Transits arise from fortunate remote alignments, but sunspots are physical events, associated with a variety of solar eruptions. Great plasma clouds fly out past our planet and disturb our magnetic weather. At the last spot maximum in 1989, electrical power failed for six hours over most of Quebec as the consequence of strong ground currents. Many Earth satellites risk electronics damage from similar effects in orbit. This year the northern lights are likely to appear once or twice even way down south in Dixie. Spots2K may be more evident than Year2K! Try not to miss the bright colorful auroras, the dark sunspots themselves (safely watched by projection onto paper) or the surprising behavior of short-wave radio.

More than two dozen faint planets around distant sunlike stars have been found, without a glimpse of even one of them. Such finds use slow to-and-fro movements that any close-in big planet enforces on its massive star by their reciprocal gravitational pull. One unseen planet appeared to promise a fair chance of a transit visible here every few days. In so remote a transit no planet dot is to be seen, for distance has shrunk the whole disk of the star to a bright point of light. The transit came on time in mid-November; the star's light dimmed by almost 2 percent when the big planet crossed in front of its star 150 light-years out there. The telltale dimming in starlight (and a repeat on time at the next orbit) wonderfully confirmed the indirect measurements. Certainly a mere dimming is no substitute for detailed images. It now looks as though transits can identify planets as small as Earth, whose meager pulls on their own suns are undetectable.

To catch the rapid dimming requires looking at the right time from the right direction at an unexamined star. How could we hope to win a lottery like that? There is one way: buy plenty of tickets! Translated: your instruments need to stare for years at many, many stars of the sun's kind just as they stand in the sky. Measure brightness star by star, each time ready to catch the rare diagnostic dimming of the light by only one part in 10,000 or 12,000. Miss the few hours of transit, and you have wasted time on that star. Many stars will vary in myriad other ways, but seek one pattern, a sudden minor dimming that lasts for hours and then strictly repeats at much longer intervals. No other star variation is like that. (Don't fail to check out the prediction of the third transit for a star; once it tells you three times, it's true.) Repeat, repeat, repeat, measuring brightness for some years.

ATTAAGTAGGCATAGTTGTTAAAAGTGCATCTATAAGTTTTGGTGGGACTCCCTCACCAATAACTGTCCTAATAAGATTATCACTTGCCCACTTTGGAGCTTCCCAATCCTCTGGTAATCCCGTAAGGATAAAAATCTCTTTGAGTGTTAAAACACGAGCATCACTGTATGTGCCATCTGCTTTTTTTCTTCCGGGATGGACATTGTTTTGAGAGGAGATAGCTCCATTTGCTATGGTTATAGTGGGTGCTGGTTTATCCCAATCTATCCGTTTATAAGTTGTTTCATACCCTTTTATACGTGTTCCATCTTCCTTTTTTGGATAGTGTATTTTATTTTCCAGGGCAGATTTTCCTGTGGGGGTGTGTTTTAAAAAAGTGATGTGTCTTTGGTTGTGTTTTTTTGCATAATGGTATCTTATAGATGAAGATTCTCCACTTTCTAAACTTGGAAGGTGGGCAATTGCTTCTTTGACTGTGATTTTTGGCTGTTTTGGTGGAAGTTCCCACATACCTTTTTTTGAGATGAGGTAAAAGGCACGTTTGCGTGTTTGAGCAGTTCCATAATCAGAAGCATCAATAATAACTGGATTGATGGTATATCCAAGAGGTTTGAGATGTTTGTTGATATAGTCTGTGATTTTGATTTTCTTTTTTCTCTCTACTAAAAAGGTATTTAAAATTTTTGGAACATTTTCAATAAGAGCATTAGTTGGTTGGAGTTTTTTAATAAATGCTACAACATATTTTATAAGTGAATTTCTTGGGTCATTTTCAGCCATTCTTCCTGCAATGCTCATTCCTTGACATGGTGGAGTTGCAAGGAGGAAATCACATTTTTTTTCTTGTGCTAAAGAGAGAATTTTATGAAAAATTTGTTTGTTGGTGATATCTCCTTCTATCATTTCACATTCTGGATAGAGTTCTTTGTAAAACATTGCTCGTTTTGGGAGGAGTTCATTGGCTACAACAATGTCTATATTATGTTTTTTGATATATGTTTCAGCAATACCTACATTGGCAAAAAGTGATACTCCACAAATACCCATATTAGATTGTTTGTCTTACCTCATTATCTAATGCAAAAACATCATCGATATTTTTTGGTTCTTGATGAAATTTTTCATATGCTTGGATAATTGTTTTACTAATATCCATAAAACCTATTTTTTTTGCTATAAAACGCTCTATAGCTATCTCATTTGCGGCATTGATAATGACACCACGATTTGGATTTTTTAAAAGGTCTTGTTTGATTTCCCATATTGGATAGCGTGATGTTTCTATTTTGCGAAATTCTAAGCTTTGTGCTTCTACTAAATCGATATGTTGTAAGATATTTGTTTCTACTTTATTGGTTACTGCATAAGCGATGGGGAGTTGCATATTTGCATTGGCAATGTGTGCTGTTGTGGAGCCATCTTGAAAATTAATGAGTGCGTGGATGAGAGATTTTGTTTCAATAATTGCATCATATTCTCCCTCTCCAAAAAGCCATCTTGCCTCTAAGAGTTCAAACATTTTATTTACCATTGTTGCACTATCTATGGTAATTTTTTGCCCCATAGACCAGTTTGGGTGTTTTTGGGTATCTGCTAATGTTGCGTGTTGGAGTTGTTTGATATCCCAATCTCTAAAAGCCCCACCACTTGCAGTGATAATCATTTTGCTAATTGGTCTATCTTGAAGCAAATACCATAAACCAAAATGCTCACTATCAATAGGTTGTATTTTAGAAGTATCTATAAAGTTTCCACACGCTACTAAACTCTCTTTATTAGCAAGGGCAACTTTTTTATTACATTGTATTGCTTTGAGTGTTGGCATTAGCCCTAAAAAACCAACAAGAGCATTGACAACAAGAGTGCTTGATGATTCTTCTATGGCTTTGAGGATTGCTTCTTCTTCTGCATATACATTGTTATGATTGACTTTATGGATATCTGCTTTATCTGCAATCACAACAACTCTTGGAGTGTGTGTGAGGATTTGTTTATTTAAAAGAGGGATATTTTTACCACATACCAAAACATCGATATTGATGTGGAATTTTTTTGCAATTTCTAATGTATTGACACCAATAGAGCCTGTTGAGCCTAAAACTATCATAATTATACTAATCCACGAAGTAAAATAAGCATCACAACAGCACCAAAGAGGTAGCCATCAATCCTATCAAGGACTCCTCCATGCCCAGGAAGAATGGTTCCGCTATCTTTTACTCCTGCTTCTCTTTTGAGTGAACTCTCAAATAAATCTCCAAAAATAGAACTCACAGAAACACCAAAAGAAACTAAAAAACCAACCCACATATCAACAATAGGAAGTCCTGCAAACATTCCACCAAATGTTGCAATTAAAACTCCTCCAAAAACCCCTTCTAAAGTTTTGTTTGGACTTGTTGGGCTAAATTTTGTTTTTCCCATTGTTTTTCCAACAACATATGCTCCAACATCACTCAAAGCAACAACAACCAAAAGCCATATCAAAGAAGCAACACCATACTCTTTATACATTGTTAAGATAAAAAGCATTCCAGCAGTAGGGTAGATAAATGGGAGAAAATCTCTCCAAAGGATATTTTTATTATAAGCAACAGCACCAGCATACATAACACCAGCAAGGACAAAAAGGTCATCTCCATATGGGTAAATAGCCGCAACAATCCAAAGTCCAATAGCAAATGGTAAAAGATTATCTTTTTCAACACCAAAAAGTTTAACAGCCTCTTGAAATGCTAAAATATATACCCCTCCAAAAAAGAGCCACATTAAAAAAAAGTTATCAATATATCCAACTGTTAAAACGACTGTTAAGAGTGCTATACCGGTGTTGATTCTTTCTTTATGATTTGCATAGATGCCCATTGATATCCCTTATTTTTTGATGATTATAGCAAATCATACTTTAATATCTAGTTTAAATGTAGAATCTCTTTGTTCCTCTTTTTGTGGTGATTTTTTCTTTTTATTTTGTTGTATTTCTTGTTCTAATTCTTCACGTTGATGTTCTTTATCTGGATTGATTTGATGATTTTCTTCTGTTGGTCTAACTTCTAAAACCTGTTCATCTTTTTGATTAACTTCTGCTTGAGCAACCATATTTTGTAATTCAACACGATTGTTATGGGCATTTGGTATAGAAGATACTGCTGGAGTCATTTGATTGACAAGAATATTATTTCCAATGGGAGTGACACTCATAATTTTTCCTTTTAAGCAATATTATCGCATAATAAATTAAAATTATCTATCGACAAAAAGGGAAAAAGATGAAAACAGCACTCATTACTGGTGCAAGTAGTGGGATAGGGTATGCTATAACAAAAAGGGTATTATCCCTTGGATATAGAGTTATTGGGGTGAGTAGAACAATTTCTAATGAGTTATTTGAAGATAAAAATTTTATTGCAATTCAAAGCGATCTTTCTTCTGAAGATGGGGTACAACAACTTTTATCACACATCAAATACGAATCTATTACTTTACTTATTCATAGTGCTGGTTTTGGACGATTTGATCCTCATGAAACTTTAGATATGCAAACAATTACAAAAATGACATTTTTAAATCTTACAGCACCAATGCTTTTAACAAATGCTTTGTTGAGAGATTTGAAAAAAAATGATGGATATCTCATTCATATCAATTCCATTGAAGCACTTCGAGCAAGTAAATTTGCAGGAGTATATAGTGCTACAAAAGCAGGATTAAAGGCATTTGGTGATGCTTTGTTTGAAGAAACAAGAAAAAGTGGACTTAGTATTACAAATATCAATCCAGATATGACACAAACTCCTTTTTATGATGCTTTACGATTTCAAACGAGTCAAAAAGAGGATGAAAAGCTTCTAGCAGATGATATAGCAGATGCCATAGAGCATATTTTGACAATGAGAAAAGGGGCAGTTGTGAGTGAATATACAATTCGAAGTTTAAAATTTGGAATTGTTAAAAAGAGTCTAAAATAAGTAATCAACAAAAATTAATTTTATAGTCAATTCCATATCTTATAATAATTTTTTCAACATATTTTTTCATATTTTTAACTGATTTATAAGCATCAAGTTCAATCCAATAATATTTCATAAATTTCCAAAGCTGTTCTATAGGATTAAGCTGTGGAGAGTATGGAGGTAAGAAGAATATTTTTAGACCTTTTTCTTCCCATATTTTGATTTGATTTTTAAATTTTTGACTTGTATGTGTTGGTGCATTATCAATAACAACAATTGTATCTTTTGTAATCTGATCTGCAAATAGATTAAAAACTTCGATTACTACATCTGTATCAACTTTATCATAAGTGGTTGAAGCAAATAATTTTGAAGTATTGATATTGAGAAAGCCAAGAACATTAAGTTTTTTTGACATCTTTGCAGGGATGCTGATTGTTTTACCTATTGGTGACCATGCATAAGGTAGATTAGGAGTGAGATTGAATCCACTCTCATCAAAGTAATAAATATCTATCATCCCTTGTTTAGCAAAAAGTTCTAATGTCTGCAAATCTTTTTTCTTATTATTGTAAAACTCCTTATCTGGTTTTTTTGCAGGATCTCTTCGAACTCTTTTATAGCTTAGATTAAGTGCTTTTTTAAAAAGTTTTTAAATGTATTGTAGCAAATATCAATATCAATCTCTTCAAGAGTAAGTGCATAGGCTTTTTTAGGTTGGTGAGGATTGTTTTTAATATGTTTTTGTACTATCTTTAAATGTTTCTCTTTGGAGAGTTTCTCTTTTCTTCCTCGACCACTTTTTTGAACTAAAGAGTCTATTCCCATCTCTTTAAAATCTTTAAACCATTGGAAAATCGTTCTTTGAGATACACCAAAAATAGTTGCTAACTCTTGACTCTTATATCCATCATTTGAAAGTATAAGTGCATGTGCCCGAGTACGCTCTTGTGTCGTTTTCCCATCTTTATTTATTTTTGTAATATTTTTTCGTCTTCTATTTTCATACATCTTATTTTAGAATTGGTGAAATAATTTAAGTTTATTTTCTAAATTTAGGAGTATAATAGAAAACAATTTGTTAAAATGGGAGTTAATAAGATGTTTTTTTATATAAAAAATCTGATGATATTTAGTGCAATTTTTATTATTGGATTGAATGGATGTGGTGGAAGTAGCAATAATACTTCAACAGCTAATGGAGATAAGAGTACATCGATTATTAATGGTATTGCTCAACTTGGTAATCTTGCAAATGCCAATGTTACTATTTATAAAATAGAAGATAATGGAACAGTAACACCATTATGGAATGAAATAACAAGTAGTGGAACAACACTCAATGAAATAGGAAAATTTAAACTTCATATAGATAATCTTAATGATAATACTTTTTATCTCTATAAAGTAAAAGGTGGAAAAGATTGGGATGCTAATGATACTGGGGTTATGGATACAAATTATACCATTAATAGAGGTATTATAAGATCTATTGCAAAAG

By then you can expect to have located up to a few hundred Earth-class planets orbiting their suns among some 150,000 random stars, plus shelves full of other star variations. What is proposed is a space probe, its overall weight under a ton, bearing a telescope one meter in aperture and a few meters long, that looks into a deep pool of stars as the craft orbits the sun, a little outside Earth's own path. The focal plane is filled by 21 of the latest CCD photodetector arrays, in all some 90 million pixels; the probe is precisely guided to hold each star image on its own small patch of pixels. The design is well advanced. If all lab tests go well, launch into solar orbit a few years from now. Kepler--the proposed probe is named after the first predictor of transits--is the work of a team led by William Borucki and David Koch at the NASA Ames Research Center.

Seining a whole sea of stars for the telltale transit dimming pattern looks like the easiest scheme so far for finding Earth-like planets (unless we hear first from remote astronomers in residence).